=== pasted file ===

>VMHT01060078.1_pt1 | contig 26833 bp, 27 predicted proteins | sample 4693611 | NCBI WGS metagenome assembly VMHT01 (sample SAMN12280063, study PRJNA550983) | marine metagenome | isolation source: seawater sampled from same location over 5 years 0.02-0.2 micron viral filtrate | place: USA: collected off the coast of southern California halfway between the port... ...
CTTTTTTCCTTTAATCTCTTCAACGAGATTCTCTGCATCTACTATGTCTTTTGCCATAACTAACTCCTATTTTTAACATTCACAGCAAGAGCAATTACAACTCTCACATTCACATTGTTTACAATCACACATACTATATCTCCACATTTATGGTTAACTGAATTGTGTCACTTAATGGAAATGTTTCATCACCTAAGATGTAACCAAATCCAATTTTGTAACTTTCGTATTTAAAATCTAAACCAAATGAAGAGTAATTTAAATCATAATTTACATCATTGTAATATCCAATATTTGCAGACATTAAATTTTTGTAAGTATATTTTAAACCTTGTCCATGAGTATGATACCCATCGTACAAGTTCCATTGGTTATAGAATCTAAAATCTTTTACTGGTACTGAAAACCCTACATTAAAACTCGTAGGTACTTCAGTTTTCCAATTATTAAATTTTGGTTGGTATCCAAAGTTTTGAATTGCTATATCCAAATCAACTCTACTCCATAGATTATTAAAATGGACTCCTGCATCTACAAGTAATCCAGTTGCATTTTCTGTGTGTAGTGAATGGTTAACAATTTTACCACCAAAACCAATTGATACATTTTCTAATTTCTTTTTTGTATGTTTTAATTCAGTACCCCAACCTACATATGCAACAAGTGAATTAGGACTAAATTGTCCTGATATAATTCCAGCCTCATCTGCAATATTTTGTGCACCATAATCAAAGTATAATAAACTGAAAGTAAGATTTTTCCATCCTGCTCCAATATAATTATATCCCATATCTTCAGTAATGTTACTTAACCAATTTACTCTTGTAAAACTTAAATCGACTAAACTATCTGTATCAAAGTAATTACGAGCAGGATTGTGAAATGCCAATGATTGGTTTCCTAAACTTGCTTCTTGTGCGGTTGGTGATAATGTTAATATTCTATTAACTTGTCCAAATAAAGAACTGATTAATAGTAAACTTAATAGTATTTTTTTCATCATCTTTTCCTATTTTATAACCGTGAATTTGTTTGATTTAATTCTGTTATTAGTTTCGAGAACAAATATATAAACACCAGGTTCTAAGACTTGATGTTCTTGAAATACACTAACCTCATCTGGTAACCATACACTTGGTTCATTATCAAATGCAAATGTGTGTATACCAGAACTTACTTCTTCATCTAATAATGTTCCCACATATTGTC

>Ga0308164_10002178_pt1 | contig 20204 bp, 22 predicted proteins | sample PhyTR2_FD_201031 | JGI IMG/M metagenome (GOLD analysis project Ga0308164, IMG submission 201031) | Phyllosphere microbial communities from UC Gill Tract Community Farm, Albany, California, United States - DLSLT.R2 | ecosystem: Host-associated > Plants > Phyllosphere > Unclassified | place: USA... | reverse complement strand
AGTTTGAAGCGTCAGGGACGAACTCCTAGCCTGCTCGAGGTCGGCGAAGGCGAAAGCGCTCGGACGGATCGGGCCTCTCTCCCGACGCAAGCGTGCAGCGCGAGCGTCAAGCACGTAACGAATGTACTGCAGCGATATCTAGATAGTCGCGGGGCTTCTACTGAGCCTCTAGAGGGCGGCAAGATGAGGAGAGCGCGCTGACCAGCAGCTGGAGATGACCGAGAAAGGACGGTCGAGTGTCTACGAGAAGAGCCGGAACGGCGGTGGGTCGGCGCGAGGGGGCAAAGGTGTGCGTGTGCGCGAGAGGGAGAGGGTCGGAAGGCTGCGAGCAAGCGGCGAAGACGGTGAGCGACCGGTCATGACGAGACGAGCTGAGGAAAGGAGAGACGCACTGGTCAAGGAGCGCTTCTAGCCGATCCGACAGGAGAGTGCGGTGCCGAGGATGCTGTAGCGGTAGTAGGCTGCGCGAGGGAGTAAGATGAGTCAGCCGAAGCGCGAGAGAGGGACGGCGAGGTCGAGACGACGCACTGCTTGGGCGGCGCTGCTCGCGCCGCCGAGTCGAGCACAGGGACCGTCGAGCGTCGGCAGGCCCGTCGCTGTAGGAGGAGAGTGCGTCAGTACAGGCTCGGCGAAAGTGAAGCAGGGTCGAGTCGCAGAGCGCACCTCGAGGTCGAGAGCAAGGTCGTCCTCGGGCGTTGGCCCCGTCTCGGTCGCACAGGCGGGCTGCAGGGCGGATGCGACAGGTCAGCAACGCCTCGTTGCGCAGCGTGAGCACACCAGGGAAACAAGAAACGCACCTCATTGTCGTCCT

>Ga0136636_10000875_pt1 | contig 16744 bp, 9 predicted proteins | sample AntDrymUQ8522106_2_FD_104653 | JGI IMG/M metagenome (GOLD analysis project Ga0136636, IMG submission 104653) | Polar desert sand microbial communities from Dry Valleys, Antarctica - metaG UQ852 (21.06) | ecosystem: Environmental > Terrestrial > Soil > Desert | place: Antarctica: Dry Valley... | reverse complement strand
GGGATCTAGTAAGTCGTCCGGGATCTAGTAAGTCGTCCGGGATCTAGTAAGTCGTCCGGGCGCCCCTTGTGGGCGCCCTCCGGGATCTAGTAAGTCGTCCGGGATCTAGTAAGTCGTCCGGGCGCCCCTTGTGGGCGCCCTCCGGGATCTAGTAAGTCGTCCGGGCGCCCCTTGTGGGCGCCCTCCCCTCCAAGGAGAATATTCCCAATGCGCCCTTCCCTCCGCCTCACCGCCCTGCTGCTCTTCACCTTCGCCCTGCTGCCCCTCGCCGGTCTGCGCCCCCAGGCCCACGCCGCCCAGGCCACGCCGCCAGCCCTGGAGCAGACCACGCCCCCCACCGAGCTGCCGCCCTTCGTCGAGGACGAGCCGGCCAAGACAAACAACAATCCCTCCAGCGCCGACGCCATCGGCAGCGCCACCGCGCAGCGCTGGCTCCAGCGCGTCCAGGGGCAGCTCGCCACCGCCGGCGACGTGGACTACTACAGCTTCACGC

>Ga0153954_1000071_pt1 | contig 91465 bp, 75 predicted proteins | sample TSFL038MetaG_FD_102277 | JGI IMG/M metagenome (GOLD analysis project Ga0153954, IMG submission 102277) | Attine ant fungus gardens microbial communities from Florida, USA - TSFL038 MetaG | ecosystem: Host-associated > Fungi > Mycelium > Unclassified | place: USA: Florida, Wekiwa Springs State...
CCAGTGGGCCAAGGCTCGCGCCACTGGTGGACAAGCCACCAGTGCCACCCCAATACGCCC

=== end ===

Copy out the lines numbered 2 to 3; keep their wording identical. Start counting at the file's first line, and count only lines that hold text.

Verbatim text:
CTTTTTTCCTTTAATCTCTTCAACGAGATTCTCTGCATCTACTATGTCTTTTGCCATAACTAACTCCTATTTTTAACATTCACAGCAAGAGCAATTACAACTCTCACATTCACATTGTTTACAATCACACATACTATATCTCCACATTTATGGTTAACTGAATTGTGTCACTTAATGGAAATGTTTCATCACCTAAGATGTAACCAAATCCAATTTTGTAACTTTCGTATTTAAAATCTAAACCAAATGAAGAGTAATTTAAATCATAATTTACATCATTGTAATATCCAATATTTGCAGACATTAAATTTTTGTAAGTATATTTTAAACCTTGTCCATGAGTATGATACCCATCGTACAAGTTCCATTGGTTATAGAATCTAAAATCTTTTACTGGTACTGAAAACCCTACATTAAAACTCGTAGGTACTTCAGTTTTCCAATTATTAAATTTTGGTTGGTATCCAAAGTTTTGAATTGCTATATCCAAATCAACTCTACTCCATAGATTATTAAAATGGACTCCTGCATCTACAAGTAATCCAGTTGCATTTTCTGTGTGTAGTGAATGGTTAACAATTTTACCACCAAAACCAATTGATACATTTTCTAATTTCTTTTTTGTATGTTTTAATTCAGTACCCCAACCTACATATGCAACAAGTGAATTAGGACTAAATTGTCCTGATATAATTCCAGCCTCATCTGCAATATTTTGTGCACCATAATCAAAGTATAATAAACTGAAAGTAAGATTTTTCCATCCTGCTCCAATATAATTATATCCCATATCTTCAGTAATGTTACTTAACCAATTTACTCTTGTAAAACTTAAATCGACTAAACTATCTGTATCAAAGTAATTACGAGCAGGATTGTGAAATGCCAATGATTGGTTTCCTAAACTTGCTTCTTGTGCGGTTGGTGATAATGTTAATATTCTATTAACTTGTCCAAATAAAGAACTGATTAATAGTAAACTTAATAGTATTTTTTTCATCATCTTTTCCTATTTTATAACCGTGAATTTGTTTGATTTAATTCTGTTATTAGTTTCGAGAACAAATATATAAACACCAGGTTCTAAGACTTGATGTTCTTGAAATACACTAACCTCATCTGGTAACCATACACTTGGTTCATTATCAAATGCAAATGTGTGTATACCAGAACTTACTTCTTCATCTAATAATGTTCCCACATATTGTC

>Ga0308164_10002178_pt1 | contig 20204 bp, 22 predicted proteins | sample PhyTR2_FD_201031 | JGI IMG/M metagenome (GOLD analysis project Ga0308164, IMG submission 201031) | Phyllosphere microbial communities from UC Gill Tract Community Farm, Albany, California, United States - DLSLT.R2 | ecosystem: Host-associated > Plants > Phyllosphere > Unclassified | place: USA... | reverse complement strand